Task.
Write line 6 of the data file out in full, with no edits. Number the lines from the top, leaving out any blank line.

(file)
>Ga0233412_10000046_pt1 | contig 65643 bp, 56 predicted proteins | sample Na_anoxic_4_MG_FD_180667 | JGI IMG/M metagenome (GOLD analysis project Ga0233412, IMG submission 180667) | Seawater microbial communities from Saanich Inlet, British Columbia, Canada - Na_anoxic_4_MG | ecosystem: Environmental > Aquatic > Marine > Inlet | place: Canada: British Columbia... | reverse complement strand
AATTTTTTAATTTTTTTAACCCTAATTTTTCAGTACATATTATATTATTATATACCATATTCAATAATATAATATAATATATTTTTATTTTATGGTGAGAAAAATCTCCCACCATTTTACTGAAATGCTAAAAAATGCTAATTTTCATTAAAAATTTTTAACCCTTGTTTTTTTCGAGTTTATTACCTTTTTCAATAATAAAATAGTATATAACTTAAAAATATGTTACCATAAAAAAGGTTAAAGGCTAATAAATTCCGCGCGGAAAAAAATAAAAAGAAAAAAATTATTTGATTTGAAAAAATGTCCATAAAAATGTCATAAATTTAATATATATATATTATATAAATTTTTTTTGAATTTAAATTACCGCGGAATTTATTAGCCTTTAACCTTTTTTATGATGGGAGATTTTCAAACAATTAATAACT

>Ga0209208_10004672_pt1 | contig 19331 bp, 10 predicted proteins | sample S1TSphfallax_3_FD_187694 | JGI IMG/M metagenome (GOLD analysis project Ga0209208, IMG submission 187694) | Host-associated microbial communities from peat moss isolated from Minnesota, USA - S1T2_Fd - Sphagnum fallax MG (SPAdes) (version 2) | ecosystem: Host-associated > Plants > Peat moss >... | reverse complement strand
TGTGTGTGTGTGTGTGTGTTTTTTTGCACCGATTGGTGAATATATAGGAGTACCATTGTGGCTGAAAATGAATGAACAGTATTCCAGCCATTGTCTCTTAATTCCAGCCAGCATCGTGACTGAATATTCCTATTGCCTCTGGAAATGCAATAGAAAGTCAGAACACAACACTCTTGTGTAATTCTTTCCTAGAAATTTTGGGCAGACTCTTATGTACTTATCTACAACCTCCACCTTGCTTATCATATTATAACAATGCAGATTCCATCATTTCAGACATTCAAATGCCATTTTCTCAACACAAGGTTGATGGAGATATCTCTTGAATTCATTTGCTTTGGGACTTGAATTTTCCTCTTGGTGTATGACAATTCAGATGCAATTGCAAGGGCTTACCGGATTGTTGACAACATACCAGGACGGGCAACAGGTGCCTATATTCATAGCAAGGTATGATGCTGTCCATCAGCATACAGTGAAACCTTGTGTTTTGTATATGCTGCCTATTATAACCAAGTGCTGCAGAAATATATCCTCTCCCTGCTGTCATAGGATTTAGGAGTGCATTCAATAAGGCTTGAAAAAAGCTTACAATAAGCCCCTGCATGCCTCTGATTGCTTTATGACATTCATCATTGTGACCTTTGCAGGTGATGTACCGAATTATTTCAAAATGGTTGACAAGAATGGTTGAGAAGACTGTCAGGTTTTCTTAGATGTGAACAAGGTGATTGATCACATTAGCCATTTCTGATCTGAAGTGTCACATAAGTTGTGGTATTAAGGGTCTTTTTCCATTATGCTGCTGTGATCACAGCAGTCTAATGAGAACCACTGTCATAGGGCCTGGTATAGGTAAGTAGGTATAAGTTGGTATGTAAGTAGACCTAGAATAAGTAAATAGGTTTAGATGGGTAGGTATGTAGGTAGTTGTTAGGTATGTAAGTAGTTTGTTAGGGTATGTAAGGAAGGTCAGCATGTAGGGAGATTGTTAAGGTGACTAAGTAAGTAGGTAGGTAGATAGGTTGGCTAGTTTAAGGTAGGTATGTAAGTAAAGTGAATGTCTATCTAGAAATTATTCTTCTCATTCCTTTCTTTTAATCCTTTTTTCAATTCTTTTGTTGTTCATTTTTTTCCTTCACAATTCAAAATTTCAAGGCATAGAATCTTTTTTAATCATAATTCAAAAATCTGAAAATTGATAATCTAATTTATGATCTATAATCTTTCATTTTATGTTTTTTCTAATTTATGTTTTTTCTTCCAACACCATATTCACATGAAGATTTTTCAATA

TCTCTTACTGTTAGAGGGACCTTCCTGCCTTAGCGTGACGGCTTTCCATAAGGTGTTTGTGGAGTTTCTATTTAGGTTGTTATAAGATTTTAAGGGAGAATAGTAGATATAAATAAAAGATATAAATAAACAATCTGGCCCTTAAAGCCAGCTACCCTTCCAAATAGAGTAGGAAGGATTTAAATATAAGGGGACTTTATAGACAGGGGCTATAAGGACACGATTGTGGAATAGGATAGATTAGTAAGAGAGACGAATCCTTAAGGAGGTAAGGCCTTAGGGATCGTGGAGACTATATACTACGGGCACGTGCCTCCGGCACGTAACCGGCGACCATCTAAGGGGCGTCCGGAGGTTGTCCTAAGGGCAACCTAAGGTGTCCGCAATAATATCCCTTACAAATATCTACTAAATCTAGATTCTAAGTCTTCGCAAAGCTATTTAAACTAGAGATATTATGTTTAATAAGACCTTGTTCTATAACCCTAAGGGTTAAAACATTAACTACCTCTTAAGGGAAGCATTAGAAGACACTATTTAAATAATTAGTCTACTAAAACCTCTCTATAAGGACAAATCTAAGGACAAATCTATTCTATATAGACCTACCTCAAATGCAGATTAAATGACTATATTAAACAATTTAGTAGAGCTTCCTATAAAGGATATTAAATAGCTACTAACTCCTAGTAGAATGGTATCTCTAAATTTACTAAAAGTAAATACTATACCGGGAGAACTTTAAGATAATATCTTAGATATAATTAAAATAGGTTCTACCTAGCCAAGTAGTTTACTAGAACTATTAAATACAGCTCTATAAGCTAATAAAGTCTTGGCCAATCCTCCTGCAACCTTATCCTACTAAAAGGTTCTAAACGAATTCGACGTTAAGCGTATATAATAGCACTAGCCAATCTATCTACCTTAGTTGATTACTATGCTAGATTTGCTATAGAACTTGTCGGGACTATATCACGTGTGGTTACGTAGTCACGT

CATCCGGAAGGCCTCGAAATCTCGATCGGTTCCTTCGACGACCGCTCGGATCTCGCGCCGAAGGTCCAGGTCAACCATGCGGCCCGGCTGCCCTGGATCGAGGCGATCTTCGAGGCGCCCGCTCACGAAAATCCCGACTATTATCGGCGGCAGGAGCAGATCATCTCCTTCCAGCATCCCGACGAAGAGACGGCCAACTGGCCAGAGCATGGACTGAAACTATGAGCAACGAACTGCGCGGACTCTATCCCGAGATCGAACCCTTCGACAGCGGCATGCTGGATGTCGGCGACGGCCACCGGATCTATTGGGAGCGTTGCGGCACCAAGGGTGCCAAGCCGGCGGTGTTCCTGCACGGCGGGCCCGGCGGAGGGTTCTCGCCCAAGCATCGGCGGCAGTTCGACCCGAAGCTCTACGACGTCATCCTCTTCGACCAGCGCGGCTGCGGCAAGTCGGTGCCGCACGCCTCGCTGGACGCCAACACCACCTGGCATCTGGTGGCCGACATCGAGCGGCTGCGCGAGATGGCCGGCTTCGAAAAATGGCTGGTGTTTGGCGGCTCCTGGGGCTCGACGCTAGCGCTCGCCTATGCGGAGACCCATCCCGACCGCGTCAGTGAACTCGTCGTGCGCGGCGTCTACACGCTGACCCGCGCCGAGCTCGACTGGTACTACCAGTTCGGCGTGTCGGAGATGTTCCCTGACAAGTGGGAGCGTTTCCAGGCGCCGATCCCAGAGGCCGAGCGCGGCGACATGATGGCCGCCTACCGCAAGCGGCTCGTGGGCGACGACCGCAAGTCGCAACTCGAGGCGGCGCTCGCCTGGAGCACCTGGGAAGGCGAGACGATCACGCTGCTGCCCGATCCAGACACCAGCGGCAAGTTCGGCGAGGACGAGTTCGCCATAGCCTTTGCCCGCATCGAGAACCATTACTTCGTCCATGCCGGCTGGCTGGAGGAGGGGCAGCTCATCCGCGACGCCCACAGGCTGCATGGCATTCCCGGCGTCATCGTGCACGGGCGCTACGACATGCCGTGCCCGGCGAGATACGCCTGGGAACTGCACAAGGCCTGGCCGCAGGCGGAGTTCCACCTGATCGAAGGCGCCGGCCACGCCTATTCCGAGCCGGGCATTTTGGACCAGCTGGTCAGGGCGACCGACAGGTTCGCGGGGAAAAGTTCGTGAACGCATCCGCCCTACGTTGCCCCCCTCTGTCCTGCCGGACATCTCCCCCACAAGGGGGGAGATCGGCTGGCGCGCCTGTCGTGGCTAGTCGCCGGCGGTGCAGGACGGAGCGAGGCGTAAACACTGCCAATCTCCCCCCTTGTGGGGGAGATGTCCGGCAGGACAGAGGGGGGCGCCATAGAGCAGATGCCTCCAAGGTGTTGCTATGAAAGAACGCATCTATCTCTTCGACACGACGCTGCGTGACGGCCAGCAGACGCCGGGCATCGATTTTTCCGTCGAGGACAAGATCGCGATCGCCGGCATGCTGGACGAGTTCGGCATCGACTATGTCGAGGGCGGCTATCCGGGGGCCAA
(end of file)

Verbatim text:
CATCCGGAAGGCCTCGAAATCTCGATCGGTTCCTTCGACGACCGCTCGGATCTCGCGCCGAAGGTCCAGGTCAACCATGCGGCCCGGCTGCCCTGGATCGAGGCGATCTTCGAGGCGCCCGCTCACGAAAATCCCGACTATTATCGGCGGCAGGAGCAGATCATCTCCTTCCAGCATCCCGACGAAGAGACGGCCAACTGGCCAGAGCATGGACTGAAACTATGAGCAACGAACTGCGCGGACTCTATCCCGAGATCGAACCCTTCGACAGCGGCATGCTGGATGTCGGCGACGGCCACCGGATCTATTGGGAGCGTTGCGGCACCAAGGGTGCCAAGCCGGCGGTGTTCCTGCACGGCGGGCCCGGCGGAGGGTTCTCGCCCAAGCATCGGCGGCAGTTCGACCCGAAGCTCTACGACGTCATCCTCTTCGACCAGCGCGGCTGCGGCAAGTCGGTGCCGCACGCCTCGCTGGACGCCAACACCACCTGGCATCTGGTGGCCGACATCGAGCGGCTGCGCGAGATGGCCGGCTTCGAAAAATGGCTGGTGTTTGGCGGCTCCTGGGGCTCGACGCTAGCGCTCGCCTATGCGGAGACCCATCCCGACCGCGTCAGTGAACTCGTCGTGCGCGGCGTCTACACGCTGACCCGCGCCGAGCTCGACTGGTACTACCAGTTCGGCGTGTCGGAGATGTTCCCTGACAAGTGGGAGCGTTTCCAGGCGCCGATCCCAGAGGCCGAGCGCGGCGACATGATGGCCGCCTACCGCAAGCGGCTCGTGGGCGACGACCGCAAGTCGCAACTCGAGGCGGCGCTCGCCTGGAGCACCTGGGAAGGCGAGACGATCACGCTGCTGCCCGATCCAGACACCAGCGGCAAGTTCGGCGAGGACGAGTTCGCCATAGCCTTTGCCCGCATCGAGAACCATTACTTCGTCCATGCCGGCTGGCTGGAGGAGGGGCAGCTCATCCGCGACGCCCACAGGCTGCATGGCATTCCCGGCGTCATCGTGCACGGGCGCTACGACATGCCGTGCCCGGCGAGATACGCCTGGGAACTGCACAAGGCCTGGCCGCAGGCGGAGTTCCACCTGATCGAAGGCGCCGGCCACGCCTATTCCGAGCCGGGCATTTTGGACCAGCTGGTCAGGGCGACCGACAGGTTCGCGGGGAAAAGTTCGTGAACGCATCCGCCCTACGTTGCCCCCCTCTGTCCTGCCGGACATCTCCCCCACAAGGGGGGAGATCGGCTGGCGCGCCTGTCGTGGCTAGTCGCCGGCGGTGCAGGACGGAGCGAGGCGTAAACACTGCCAATCTCCCCCCTTGTGGGGGAGATGTCCGGCAGGACAGAGGGGGGCGCCATAGAGCAGATGCCTCCAAGGTGTTGCTATGAAAGAACGCATCTATCTCTTCGACACGACGCTGCGTGACGGCCAGCAGACGCCGGGCATCGATTTTTCCGTCGAGGACAAGATCGCGATCGCCGGCATGCTGGACGAGTTCGGCATCGACTATGTCGAGGGCGGCTATCCGGGGGCCAA